JQ staff strike baggage fees

first_imgAs part of the carrier’s staffs first ever industrial action, check-in staff in major airports will waive excess baggage fees this Friday.The ‘No Weight Day’ commencing at 3.30am Friday 14 October and ending 3.30am Saturday 15 October was organised by the Australian Services Union (ASU) and will see customers able to pack freely when travelling with the carrier through Sydney, Melbourne, Avalon, Cairns, Brisbane and Gold Coast airports.According to the Group’s assistant national secretary Linda White, strikes are a final option at reaching a new workplace agreement.”They are not interested in listening to workers’ reasonable requests for a fair pay rise,” Ms White explained “Rather, they are looking to push wages and conditions in the industry to new depths.“ Our members just want Jetstar to value their work.”The union said Jetstar currently charges a flat $80 for passengers with baggage that exceeds the weight limit on their fare.‘No Weight Day’ is expected to cost the carrier up to $50,000 which Ms White said could have management “start seriously negotiating with their workers”.”We are happy to say that this will have no negative impact on passengers, in fact it will be a bonus.”This is the most recent in a continuously growing line of strikes the Qantas Group has faced over the past two months.The carrier has had issues with its engineer and transport unions, with the Group’s requesting pay rises that could slump Qantas’ competitive edge, according to group executive Olivia Wirth.The carrier announced today it was forced to cancel two international flights and 14 domestic as well as delay 35 others as Transport Workers Union members walk off the job tomorrow. Hoping to minimise disruptions, Qantas said it would utilise larger aircraft to accommodate passengers and deploy management staff in operational roles. Source = e-Travel Blackboard: N.Jlast_img read more

Newcastle Airport accepts expansion grant

first_imgResearch revealed locals wanted greater aviation services. Source = ETB News: P.T. The expansion will assist the airport in providing these future growth services. Earlier this year, the Hunter Infrastructure Investment Fund helped to revitalise Newcastle’s CBD by replacing a heavy rail link from Wickham to Newcastle with a proposal for light rail operations. Research conducted by Newcastle Airport revealed locals wanted the ability to fly more frequently and to more destinations, some of them international.center_img “Receiving this funding is a real game changer; the expansion will provide the space for us to grow our domestic services and give us the capability to move into the short-haul international market,” Newcastle Airport chief executive Paul Hughes said. The NSW Government committed the capital as part of the Hunter Infrastructure Investment Fund. Newcastle Airport has received an AU$11 million grant to expand the region’s airport terminal.last_img read more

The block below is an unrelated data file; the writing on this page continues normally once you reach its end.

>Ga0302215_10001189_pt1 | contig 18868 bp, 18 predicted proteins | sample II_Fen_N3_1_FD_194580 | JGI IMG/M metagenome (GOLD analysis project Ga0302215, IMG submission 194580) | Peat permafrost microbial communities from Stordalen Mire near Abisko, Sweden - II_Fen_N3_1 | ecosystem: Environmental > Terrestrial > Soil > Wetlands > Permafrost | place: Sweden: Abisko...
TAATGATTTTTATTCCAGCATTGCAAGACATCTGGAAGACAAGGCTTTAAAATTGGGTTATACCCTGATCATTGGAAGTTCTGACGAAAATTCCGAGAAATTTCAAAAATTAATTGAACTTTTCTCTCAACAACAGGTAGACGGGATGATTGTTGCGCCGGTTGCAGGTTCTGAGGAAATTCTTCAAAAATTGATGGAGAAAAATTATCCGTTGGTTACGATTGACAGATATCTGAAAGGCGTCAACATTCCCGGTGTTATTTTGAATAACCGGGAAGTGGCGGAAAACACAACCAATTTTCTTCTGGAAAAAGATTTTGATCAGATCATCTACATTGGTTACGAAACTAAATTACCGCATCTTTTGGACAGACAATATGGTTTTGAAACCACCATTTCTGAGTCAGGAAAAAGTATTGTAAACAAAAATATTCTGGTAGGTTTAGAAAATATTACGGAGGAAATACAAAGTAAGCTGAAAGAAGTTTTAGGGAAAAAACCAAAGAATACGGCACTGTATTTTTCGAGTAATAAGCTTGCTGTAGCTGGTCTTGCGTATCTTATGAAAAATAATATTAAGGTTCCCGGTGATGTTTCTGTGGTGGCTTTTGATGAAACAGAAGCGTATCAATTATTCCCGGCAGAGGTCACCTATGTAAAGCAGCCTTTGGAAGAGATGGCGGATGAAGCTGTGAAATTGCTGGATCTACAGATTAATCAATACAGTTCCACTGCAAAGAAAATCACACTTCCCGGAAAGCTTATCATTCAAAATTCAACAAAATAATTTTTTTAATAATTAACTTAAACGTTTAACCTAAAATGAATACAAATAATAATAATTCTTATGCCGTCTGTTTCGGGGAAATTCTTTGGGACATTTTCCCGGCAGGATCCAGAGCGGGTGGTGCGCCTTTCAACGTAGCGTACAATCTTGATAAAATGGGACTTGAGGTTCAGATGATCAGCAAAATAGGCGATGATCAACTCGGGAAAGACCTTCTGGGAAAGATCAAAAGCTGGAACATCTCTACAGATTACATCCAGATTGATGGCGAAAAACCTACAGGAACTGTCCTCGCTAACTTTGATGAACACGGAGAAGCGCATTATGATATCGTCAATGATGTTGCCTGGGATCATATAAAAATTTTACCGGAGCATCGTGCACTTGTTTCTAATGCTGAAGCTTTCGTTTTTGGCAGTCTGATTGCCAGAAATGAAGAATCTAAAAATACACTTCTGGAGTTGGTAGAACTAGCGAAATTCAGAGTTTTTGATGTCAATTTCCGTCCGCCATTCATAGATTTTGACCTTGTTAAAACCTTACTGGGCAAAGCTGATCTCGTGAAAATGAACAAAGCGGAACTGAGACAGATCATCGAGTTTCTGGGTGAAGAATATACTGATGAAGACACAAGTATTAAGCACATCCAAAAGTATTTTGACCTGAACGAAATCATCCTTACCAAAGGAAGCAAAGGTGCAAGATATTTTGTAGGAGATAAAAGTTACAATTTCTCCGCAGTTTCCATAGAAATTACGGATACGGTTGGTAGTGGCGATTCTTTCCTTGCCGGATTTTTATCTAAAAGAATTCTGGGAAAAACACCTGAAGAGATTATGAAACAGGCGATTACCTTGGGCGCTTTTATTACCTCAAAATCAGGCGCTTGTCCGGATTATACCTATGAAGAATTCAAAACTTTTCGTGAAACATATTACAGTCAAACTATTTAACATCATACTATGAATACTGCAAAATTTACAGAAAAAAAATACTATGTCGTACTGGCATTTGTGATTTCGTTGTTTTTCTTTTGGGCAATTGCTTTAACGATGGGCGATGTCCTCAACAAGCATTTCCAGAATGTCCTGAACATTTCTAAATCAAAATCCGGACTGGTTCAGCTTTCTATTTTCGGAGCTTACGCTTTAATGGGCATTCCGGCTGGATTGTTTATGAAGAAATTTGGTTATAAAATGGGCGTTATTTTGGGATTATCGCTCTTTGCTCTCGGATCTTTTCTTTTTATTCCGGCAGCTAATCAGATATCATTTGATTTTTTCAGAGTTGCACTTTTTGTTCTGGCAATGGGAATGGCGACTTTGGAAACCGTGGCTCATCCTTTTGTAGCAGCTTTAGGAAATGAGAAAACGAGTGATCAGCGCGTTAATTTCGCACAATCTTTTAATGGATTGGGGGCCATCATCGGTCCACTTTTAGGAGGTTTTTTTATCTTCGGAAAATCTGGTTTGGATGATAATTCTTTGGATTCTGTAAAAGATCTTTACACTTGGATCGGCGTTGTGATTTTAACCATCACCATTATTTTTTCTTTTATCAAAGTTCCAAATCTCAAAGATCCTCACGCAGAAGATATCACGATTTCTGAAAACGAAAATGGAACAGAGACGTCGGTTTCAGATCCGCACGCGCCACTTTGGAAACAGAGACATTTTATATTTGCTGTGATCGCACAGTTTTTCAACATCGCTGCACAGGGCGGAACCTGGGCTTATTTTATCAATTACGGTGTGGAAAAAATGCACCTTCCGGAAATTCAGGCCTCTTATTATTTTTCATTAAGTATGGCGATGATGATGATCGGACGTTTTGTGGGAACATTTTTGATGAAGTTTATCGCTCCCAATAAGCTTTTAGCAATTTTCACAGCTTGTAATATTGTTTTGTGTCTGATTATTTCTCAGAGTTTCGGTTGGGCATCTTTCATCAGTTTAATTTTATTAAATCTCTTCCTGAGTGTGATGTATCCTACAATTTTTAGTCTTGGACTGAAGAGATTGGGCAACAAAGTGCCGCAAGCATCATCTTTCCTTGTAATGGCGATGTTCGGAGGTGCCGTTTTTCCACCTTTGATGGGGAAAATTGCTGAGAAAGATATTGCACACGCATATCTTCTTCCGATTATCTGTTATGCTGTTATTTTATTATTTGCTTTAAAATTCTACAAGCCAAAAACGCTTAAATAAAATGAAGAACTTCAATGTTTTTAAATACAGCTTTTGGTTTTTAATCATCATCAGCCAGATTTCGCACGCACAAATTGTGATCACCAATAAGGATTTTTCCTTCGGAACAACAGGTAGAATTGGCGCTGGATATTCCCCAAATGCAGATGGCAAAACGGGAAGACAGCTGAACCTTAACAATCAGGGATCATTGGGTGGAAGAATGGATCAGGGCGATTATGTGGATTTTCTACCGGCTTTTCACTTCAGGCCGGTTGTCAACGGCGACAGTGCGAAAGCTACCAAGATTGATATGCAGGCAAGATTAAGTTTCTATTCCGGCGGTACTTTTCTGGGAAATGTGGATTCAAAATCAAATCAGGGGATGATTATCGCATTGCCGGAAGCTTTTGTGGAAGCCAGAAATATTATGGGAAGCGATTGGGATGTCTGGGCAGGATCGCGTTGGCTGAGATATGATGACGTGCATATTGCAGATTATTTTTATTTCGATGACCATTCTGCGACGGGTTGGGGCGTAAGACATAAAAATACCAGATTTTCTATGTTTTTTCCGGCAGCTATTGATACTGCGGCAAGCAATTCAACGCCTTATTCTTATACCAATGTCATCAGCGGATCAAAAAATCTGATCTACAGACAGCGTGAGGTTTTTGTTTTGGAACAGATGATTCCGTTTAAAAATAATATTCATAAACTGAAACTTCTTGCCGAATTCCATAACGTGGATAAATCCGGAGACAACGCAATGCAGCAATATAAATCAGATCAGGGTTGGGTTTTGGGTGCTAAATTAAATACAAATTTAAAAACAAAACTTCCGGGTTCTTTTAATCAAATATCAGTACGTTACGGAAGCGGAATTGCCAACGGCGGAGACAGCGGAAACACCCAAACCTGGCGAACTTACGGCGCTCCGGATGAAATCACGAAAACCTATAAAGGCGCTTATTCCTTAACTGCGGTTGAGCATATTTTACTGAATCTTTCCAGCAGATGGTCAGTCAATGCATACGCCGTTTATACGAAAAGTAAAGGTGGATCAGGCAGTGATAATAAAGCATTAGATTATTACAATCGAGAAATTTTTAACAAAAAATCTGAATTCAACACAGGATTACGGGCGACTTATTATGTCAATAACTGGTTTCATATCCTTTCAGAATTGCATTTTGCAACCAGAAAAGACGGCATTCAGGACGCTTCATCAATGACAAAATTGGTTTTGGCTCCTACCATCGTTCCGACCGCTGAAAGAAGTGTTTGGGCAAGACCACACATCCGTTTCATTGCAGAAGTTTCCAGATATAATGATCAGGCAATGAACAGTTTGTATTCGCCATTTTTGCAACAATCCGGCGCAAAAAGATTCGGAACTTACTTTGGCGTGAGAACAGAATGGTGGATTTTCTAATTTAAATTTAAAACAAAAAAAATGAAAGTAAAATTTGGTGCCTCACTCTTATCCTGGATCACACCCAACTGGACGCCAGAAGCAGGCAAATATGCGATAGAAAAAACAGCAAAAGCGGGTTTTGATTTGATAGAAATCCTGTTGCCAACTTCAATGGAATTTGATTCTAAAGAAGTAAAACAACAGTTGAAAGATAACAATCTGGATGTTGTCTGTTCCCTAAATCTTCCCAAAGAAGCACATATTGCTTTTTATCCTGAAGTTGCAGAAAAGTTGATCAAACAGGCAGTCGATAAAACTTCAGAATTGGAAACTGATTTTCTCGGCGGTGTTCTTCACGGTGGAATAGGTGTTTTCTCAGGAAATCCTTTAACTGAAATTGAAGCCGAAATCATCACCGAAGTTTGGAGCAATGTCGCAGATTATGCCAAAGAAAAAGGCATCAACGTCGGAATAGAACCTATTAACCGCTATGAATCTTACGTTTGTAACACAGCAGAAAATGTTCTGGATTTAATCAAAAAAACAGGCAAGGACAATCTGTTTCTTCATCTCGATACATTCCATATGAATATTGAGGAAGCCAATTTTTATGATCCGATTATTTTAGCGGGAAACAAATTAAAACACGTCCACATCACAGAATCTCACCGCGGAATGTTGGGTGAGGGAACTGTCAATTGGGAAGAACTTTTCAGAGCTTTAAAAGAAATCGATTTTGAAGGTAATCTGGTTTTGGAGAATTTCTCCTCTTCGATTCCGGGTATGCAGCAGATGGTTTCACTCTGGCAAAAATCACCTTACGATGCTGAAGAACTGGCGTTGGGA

Justin Timberlake postpones Vancouver concerts due

first_imgJustin Timberlake postpones Vancouver concerts due to bruised vocal chords by The Canadian Press Posted Nov 6, 2018 4:08 pm PDT Last Updated Nov 6, 2018 at 4:40 pm PDT AddThis Sharing ButtonsShare to TwitterTwitterShare to FacebookFacebookShare to RedditRedditShare to 電子郵件Email VANCOUVER – Pop superstar Justin Timberlake is postponing two concerts in Vancouver due to bruised vocal chords.Promoter Live Nation says on Twitter the concerts will no longer take place on Thursday and Friday.The promoter says instead Timberlake will bring his “Man of the Woods” tour to Rogers Arena on Feb. 14 and Feb. 15.Timberlake also recently postponed concerts in Edmonton for the same reason.Rather than performing Sunday and Monday, Timberlake is now set to play on Feb. 6 and 7.He also had to delay concerts in New York last month, saying his vocal chords are “severely bruised.”last_img read more

Halliburton vote of confidence in Cyprus updated